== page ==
Flowering Dogwood – The Cornus Trees of Variety

Cornus the Dogwood in flower
Each Spring the beauty of the white flowering dogwood comes to us as a fresh experience. The flattened spreading branches whiten the woodlands in May, and in the Autumn give us glorious color in the leaves and berries.

Even before the leaves drop in the Autumn the round buds of next year’s bloom appear.

In the Spring, when the buds begin to swell, the reddish bracts develop, not into a corolla as we might expect, but into four white flags which surround and draw our attention to the small greenish flowers, where on each tiny ovary nectar is secreted, and is eagerly sought by bees and butterflies.

Just before going South the robins seem to lose all self-control, and gobble the red berries until none are left for Winter.

There are many shrub Cornus, the red-osier, Cornus stolonifera, is one known by its purplish red twigs, and “kinnikinnick,” Cornus amomum, often called Indian tobacco.

Cornus paniculata is a very pretty shrub, with smooth gray branches. It is a white-fruited species, each small fruit on a pink stem. In June the bush is striking with many loose clusters of white flowers. We have this shrub growing on our place.

It flourishes in deep, damp soil, but in spite of its many attractive qualities, it is not wholly to be recommended for planting, as it has a way of taking over the whole territory where it grows. It is excellent for a bird sanctuary, as the birds delight in the white berries.

Perhaps the most charming dogwood of them all is the dwarf Cornus, or bunchberry. It used to flourish near Boston, but is now seldom found. Fortunately it still forms beautiful ground covers in northern woods.

There is a pink flowering dogwood, Cornus florida rubra, cultivated since 1731. It combines beautifully with the white variety.

Moving Dogwood Trees?

Question My friends tell me that I will have to wait until March to move my young dogwoods. Is this correct?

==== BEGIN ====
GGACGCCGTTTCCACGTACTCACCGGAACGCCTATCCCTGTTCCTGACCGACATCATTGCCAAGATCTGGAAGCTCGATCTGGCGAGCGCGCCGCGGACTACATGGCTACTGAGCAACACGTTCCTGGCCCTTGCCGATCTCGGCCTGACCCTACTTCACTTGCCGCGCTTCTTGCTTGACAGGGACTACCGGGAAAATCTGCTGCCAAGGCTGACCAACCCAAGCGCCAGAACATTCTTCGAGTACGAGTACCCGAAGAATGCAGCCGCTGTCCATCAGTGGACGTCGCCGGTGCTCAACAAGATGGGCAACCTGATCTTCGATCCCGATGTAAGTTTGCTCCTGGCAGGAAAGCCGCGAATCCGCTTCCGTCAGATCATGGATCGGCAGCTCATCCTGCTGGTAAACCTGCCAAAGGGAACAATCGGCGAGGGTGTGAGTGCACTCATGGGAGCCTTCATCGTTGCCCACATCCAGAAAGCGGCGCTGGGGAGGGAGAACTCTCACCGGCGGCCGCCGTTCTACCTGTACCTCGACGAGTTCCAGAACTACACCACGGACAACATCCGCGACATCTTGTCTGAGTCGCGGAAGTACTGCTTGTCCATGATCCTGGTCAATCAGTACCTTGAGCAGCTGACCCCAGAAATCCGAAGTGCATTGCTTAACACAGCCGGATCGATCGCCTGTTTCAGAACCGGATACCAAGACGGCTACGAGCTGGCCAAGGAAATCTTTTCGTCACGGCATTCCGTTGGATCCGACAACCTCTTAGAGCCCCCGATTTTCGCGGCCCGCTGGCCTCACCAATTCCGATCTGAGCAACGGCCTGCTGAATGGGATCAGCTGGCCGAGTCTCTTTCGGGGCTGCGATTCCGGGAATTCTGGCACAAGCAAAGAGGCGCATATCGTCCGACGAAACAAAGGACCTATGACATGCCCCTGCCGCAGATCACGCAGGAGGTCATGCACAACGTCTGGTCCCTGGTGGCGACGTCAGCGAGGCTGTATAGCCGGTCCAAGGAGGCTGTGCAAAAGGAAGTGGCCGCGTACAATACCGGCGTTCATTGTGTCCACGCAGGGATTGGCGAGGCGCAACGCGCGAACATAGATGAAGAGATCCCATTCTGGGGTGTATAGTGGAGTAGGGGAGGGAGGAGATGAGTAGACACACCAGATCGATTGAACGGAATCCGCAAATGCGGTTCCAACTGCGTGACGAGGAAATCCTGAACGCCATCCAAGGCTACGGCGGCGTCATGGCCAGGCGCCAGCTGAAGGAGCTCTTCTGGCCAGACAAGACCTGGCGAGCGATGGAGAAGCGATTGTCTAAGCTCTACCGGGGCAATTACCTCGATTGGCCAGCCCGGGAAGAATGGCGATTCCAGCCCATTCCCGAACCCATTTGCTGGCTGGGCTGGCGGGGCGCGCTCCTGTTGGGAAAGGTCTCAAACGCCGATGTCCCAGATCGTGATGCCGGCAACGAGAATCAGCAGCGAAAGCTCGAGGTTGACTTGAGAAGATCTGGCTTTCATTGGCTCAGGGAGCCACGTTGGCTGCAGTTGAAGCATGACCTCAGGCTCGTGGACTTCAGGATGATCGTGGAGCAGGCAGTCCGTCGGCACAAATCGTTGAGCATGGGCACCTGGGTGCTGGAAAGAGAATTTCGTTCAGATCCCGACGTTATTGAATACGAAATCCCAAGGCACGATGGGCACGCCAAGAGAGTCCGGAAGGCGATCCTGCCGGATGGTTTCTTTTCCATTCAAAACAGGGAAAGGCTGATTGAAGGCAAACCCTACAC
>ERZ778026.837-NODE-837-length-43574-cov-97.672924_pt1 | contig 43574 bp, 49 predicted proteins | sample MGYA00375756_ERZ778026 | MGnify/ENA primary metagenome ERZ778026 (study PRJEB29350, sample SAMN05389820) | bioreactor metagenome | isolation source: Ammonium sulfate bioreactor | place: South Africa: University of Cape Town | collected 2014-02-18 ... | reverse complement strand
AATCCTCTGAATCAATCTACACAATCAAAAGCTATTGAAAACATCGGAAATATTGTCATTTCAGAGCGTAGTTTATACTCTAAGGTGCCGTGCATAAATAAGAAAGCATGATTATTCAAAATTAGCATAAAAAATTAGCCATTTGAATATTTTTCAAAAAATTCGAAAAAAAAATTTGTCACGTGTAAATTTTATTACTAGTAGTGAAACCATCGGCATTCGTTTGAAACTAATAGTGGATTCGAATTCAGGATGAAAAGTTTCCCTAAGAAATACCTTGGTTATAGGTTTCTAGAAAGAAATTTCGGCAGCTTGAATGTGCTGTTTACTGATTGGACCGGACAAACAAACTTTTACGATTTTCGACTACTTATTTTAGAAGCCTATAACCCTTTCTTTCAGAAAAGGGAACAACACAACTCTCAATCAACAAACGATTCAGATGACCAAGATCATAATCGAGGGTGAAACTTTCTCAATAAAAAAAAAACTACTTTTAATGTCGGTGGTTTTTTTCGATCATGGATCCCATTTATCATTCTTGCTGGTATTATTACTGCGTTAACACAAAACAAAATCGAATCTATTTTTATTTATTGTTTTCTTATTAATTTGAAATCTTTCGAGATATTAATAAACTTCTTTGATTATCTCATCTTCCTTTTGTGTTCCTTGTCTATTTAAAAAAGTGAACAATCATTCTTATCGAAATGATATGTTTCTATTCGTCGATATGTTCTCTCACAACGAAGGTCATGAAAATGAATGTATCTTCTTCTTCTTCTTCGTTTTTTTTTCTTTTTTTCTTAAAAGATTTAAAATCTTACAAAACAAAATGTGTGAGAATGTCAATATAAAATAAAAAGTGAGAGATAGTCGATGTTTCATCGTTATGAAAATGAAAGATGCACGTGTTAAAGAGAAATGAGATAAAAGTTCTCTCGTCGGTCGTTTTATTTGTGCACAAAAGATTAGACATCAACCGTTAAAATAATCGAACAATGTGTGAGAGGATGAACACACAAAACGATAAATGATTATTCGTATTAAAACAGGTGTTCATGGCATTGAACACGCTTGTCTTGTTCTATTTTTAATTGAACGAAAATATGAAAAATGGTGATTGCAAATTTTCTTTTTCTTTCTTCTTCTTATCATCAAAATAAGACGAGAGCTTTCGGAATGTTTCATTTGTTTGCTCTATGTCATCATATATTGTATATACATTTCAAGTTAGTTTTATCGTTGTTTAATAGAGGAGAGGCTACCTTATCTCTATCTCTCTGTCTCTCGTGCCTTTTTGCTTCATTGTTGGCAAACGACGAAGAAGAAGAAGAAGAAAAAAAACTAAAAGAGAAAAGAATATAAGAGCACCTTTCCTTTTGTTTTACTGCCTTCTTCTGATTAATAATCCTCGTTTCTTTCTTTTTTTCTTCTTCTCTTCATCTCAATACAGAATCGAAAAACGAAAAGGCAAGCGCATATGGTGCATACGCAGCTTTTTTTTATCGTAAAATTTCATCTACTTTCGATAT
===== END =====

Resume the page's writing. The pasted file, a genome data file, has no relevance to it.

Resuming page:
Answer No, you can move dogwoods anytime during their dormant season. If the trees are small you can handle them bare-root, but dig up all the roots carefully and replant immediately. Be sure the roots do not dry out while they are out of the ground.

Companion Plants

Azaleas and dogwoods are companion plants in gardens in many parts of our country, and well they should be, for generally speaking, they are abundant producers of bloom.

To be sure, the exotic species and varieties of azaleas occasionally have their buds nipped by unanticipated frosts, and the dogwoods have an occasional “off” year. But, for the most part, these are stable plants and good companions, too.

The dogwoods give forth with Autumn color and fruits that delight the birds, and the evergreen azaleas, and those that lose their leaves, contribute to the pageant of Autumn color also.

Colorful pink Azalea in flower

In Winter the branches of the dogwoods make pleasant shadows against the snow or tracery against the sky when soft feathery moisture comes fluttering down.

Azaleas, also, in their various forms of twig and foliage character, are plants of year-round interest. More and more we are learning to select, plant and arrange our gardens to be appealing through all the seasons.

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